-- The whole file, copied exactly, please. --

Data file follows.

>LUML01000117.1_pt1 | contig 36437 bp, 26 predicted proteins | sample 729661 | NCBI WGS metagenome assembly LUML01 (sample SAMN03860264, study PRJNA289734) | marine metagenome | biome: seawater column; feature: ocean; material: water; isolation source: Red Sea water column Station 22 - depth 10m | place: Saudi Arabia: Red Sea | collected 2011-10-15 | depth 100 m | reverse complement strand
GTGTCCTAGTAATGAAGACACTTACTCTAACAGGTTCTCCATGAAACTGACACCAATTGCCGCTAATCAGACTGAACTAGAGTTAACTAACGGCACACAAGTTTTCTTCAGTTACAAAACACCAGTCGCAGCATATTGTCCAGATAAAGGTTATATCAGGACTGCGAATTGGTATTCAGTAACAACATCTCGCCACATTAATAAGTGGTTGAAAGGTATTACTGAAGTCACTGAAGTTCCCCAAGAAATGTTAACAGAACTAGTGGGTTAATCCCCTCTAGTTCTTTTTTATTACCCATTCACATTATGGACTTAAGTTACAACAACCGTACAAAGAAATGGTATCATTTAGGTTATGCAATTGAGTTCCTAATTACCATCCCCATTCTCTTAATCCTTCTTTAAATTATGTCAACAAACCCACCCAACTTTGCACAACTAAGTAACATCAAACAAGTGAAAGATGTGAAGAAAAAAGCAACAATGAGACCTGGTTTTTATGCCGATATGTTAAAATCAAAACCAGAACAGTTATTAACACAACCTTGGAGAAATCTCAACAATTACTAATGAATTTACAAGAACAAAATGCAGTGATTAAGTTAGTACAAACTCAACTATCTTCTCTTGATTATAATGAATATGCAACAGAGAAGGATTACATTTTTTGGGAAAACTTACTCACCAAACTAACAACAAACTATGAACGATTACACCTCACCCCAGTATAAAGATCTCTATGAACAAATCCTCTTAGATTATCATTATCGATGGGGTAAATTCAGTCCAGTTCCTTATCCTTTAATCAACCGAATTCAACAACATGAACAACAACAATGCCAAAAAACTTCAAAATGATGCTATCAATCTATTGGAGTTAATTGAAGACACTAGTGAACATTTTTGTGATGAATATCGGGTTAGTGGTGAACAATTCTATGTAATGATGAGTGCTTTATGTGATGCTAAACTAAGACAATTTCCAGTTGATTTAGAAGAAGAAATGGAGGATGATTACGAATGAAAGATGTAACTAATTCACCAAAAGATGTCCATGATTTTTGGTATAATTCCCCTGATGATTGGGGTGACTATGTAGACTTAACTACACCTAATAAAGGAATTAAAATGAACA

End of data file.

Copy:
>LUML01000117.1_pt1 | contig 36437 bp, 26 predicted proteins | sample 729661 | NCBI WGS metagenome assembly LUML01 (sample SAMN03860264, study PRJNA289734) | marine metagenome | biome: seawater column; feature: ocean; material: water; isolation source: Red Sea water column Station 22 - depth 10m | place: Saudi Arabia: Red Sea | collected 2011-10-15 | depth 100 m | reverse complement strand
GTGTCCTAGTAATGAAGACACTTACTCTAACAGGTTCTCCATGAAACTGACACCAATTGCCGCTAATCAGACTGAACTAGAGTTAACTAACGGCACACAAGTTTTCTTCAGTTACAAAACACCAGTCGCAGCATATTGTCCAGATAAAGGTTATATCAGGACTGCGAATTGGTATTCAGTAACAACATCTCGCCACATTAATAAGTGGTTGAAAGGTATTACTGAAGTCACTGAAGTTCCCCAAGAAATGTTAACAGAACTAGTGGGTTAATCCCCTCTAGTTCTTTTTTATTACCCATTCACATTATGGACTTAAGTTACAACAACCGTACAAAGAAATGGTATCATTTAGGTTATGCAATTGAGTTCCTAATTACCATCCCCATTCTCTTAATCCTTCTTTAAATTATGTCAACAAACCCACCCAACTTTGCACAACTAAGTAACATCAAACAAGTGAAAGATGTGAAGAAAAAAGCAACAATGAGACCTGGTTTTTATGCCGATATGTTAAAATCAAAACCAGAACAGTTATTAACACAACCTTGGAGAAATCTCAACAATTACTAATGAATTTACAAGAACAAAATGCAGTGATTAAGTTAGTACAAACTCAACTATCTTCTCTTGATTATAATGAATATGCAACAGAGAAGGATTACATTTTTTGGGAAAACTTACTCACCAAACTAACAACAAACTATGAACGATTACACCTCACCCCAGTATAAAGATCTCTATGAACAAATCCTCTTAGATTATCATTATCGATGGGGTAAATTCAGTCCAGTTCCTTATCCTTTAATCAACCGAATTCAACAACATGAACAACAACAATGCCAAAAAACTTCAAAATGATGCTATCAATCTATTGGAGTTAATTGAAGACACTAGTGAACATTTTTGTGATGAATATCGGGTTAGTGGTGAACAATTCTATGTAATGATGAGTGCTTTATGTGATGCTAAACTAAGACAATTTCCAGTTGATTTAGAAGAAGAAATGGAGGATGATTACGAATGAAAGATGTAACTAATTCACCAAAAGATGTCCATGATTTTTGGTATAATTCCCCTGATGATTGGGGTGACTATGTAGACTTAACTACACCTAATAAAGGAATTAAAATGAACA